Nicaragua is an interesting place. You will be driving down the road and you will see all different types of vehicles, from nice new modern ones, to many older dented ones (even the newer ones have dents and scrapes, I think they come off the lot like that so people won’t feel bad when it gets it’s first boo-boo because it comes like that), to older modes of transportation that seem out of place on a paved road, like the ox pulling an old wooden wagon with a flat tire, just trudging along like an ox of course, and leaving nice piles for the cars to smooth out like road play dough. But the most unique one was the man and woman on the motorcycle zipping by, and in between them was a 2 month old baby, no car seat, no airbags, no helmets, just hanging out all peaceful and happy. Sort of like the old days when we were growing up and never had helmets, seat belts, bottled water, cell phones, or any of those things that are required by law because we would die without them, and look how well we turned out…..for the most part.

We had a very busy first day. By the time we arrived at our base camp last night we were pretty tired from that rough ride in seat 1A, so we spent a little time talking with our new teammates, then went to bed. I have cabin 5, alone, probably because of my snoring, which I have never heard by the way, so I think Nancy must be making it up, and slept pretty well, except for the turbulence. In the morning, as the trucks go by near the rotary next to us, instead of slowing down in case they need to yield to oncoming traffic, they just lay on their horns to let anybody know they are coming and not slowing down, which may be good to prevent accidents, but is not very helpful for sleeping. They remind me of Massachusetts drivers, so maybe they took an online driving school course made in Boston, and now they drive just like us, although I have not seen anyone pawk tha caw, so they must have dubbed it over in Spanish.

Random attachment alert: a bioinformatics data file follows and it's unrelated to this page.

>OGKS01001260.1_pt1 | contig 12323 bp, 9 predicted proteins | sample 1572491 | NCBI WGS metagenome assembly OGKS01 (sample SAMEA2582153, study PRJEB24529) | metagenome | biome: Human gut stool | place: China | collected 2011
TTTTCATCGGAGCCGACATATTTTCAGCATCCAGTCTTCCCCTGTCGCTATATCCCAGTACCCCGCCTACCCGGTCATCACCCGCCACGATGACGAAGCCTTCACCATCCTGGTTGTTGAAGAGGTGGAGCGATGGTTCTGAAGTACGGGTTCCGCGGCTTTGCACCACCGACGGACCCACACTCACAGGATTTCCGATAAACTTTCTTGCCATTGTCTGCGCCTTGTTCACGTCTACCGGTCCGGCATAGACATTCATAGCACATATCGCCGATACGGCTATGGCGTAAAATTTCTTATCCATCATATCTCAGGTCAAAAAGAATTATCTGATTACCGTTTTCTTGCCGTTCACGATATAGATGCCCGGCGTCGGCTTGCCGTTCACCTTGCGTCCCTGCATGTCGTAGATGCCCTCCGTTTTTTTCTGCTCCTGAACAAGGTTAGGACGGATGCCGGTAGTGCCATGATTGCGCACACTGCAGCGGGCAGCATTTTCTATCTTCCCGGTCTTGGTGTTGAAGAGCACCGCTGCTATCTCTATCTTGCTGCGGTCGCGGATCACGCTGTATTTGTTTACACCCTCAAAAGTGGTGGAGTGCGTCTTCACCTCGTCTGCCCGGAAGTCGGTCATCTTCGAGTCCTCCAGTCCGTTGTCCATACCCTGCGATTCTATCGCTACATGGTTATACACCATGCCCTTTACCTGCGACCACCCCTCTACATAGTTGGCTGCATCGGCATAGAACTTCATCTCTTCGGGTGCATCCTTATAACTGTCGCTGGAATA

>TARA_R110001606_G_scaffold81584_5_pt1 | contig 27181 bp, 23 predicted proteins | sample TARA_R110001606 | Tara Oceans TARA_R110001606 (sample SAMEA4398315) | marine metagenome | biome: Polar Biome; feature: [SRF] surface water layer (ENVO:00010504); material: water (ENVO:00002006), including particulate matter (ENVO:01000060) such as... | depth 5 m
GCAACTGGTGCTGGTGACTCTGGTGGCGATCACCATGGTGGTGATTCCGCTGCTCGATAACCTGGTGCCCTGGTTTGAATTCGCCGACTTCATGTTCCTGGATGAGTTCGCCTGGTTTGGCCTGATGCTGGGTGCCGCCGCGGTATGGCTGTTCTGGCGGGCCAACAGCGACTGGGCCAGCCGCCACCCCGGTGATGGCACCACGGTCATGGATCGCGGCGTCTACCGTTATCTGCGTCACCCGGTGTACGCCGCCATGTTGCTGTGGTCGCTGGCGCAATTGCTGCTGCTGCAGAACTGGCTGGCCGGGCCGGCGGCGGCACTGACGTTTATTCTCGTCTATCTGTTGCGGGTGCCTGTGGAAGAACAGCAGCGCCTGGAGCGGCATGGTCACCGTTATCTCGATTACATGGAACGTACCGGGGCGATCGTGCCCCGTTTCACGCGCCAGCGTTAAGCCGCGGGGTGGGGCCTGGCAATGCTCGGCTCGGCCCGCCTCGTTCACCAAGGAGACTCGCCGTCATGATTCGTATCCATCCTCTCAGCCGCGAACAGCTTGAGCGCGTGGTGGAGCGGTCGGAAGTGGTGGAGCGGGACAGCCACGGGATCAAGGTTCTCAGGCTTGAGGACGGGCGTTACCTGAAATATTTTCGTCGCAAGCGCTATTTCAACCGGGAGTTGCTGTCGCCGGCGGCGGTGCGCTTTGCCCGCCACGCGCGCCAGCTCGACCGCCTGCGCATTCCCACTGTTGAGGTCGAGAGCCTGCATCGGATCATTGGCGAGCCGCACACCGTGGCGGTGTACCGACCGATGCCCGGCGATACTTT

We went to a small town today named San Marco, which no veterinary team had visited before. Usually not many people show up the first visit, but today was the exception, with lots of people and animals showing up, including 138 dogs, 10 horses, 4 pigs, 10 rabbits, and 5-6 cats, it was hard to keep track of them because the dogs kept chasing them around. We also had 6 Nicaraguan vet students come and join our team of 14, so we all had to be on our toes, (literally we kept stepping on each other) to keep up. But it was a successful day except for the young boy who tried to stop the pig from running away after his deworming shot, and he never even slowed that porcine down until he was on his keister in the bushes. Everyone laughed, but it was in Nicaraguan so I couldn’t understand it.

Tomorrow we are off to the countryside for 3 days, so we will not have wifi or electricity or cell phones, just like the old days, so I hope we will survive despite what the government safety division tells us. We are looking forward to it, except for the possibility of encountering a noisy yakking rooster or pack of midnight crooning canines, and I forgot my flame thrower again, so I will have to figure out something, like stuffing banana leaves in my ear. But you have to be flexible and improvise, just like at work when they tell you the scavenger system isn’t working again for the 5th time, so I am ready and willing. I will miss that warm towel from 1A though.

Adios for now. Blessings
Dr Mike